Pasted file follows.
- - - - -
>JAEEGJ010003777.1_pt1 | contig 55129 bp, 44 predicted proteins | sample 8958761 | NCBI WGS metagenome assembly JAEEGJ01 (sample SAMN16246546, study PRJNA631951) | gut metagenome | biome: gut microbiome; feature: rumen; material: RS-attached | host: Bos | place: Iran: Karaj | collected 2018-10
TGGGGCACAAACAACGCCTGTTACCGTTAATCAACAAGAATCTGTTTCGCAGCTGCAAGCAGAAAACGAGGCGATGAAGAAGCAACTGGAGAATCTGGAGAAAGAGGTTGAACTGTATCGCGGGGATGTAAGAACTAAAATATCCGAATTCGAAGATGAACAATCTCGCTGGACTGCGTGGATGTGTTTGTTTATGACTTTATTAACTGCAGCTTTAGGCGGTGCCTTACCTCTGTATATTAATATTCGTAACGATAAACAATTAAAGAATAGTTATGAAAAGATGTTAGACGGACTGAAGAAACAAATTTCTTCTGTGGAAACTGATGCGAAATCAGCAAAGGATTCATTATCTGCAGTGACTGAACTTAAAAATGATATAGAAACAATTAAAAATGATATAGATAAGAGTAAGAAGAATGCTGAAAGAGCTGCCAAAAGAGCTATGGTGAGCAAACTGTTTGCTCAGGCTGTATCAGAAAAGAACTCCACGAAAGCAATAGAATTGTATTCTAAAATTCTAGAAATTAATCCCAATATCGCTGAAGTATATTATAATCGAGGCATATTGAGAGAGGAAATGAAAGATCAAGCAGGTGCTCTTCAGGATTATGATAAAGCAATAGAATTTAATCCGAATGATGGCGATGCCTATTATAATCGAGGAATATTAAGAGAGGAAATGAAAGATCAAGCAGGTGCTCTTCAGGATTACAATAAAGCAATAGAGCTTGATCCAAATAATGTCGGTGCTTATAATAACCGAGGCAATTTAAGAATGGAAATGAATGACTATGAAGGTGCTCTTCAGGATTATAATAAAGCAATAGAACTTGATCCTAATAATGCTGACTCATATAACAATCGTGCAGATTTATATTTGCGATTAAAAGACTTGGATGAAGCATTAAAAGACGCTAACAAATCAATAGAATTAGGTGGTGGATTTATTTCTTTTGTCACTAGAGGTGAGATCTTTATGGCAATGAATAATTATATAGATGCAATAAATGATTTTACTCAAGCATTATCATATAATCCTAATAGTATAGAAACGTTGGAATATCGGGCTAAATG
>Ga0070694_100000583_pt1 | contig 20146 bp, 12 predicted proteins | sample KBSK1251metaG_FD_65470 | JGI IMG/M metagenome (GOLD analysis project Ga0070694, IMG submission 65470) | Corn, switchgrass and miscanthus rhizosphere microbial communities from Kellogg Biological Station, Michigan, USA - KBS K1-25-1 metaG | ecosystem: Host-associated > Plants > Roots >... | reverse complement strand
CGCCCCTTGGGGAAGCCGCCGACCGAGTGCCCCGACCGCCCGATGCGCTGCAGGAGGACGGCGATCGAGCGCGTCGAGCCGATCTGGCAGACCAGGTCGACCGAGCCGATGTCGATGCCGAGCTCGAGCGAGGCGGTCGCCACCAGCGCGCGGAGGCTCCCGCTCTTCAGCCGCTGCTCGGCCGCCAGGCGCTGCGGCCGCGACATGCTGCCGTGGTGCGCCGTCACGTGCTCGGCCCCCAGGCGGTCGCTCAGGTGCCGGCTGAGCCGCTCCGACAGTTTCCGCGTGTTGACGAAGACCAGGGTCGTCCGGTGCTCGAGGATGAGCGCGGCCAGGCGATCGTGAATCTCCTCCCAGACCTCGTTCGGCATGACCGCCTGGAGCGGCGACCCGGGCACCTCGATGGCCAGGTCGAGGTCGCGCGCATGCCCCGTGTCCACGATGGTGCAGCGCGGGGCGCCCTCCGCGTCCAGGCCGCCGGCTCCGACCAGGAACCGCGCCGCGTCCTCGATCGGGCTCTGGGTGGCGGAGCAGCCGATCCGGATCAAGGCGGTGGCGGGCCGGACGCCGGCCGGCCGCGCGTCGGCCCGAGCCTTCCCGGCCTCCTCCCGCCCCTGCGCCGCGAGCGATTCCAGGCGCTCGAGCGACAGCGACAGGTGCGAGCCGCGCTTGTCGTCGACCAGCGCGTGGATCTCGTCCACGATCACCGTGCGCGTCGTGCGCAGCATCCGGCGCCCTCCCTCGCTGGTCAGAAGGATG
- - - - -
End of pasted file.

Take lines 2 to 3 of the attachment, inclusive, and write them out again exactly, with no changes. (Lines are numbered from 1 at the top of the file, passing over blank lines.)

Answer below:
TGGGGCACAAACAACGCCTGTTACCGTTAATCAACAAGAATCTGTTTCGCAGCTGCAAGCAGAAAACGAGGCGATGAAGAAGCAACTGGAGAATCTGGAGAAAGAGGTTGAACTGTATCGCGGGGATGTAAGAACTAAAATATCCGAATTCGAAGATGAACAATCTCGCTGGACTGCGTGGATGTGTTTGTTTATGACTTTATTAACTGCAGCTTTAGGCGGTGCCTTACCTCTGTATATTAATATTCGTAACGATAAACAATTAAAGAATAGTTATGAAAAGATGTTAGACGGACTGAAGAAACAAATTTCTTCTGTGGAAACTGATGCGAAATCAGCAAAGGATTCATTATCTGCAGTGACTGAACTTAAAAATGATATAGAAACAATTAAAAATGATATAGATAAGAGTAAGAAGAATGCTGAAAGAGCTGCCAAAAGAGCTATGGTGAGCAAACTGTTTGCTCAGGCTGTATCAGAAAAGAACTCCACGAAAGCAATAGAATTGTATTCTAAAATTCTAGAAATTAATCCCAATATCGCTGAAGTATATTATAATCGAGGCATATTGAGAGAGGAAATGAAAGATCAAGCAGGTGCTCTTCAGGATTATGATAAAGCAATAGAATTTAATCCGAATGATGGCGATGCCTATTATAATCGAGGAATATTAAGAGAGGAAATGAAAGATCAAGCAGGTGCTCTTCAGGATTACAATAAAGCAATAGAGCTTGATCCAAATAATGTCGGTGCTTATAATAACCGAGGCAATTTAAGAATGGAAATGAATGACTATGAAGGTGCTCTTCAGGATTATAATAAAGCAATAGAACTTGATCCTAATAATGCTGACTCATATAACAATCGTGCAGATTTATATTTGCGATTAAAAGACTTGGATGAAGCATTAAAAGACGCTAACAAATCAATAGAATTAGGTGGTGGATTTATTTCTTTTGTCACTAGAGGTGAGATCTTTATGGCAATGAATAATTATATAGATGCAATAAATGATTTTACTCAAGCATTATCATATAATCCTAATAGTATAGAAACGTTGGAATATCGGGCTAAATG
>Ga0070694_100000583_pt1 | contig 20146 bp, 12 predicted proteins | sample KBSK1251metaG_FD_65470 | JGI IMG/M metagenome (GOLD analysis project Ga0070694, IMG submission 65470) | Corn, switchgrass and miscanthus rhizosphere microbial communities from Kellogg Biological Station, Michigan, USA - KBS K1-25-1 metaG | ecosystem: Host-associated > Plants > Roots >... | reverse complement strand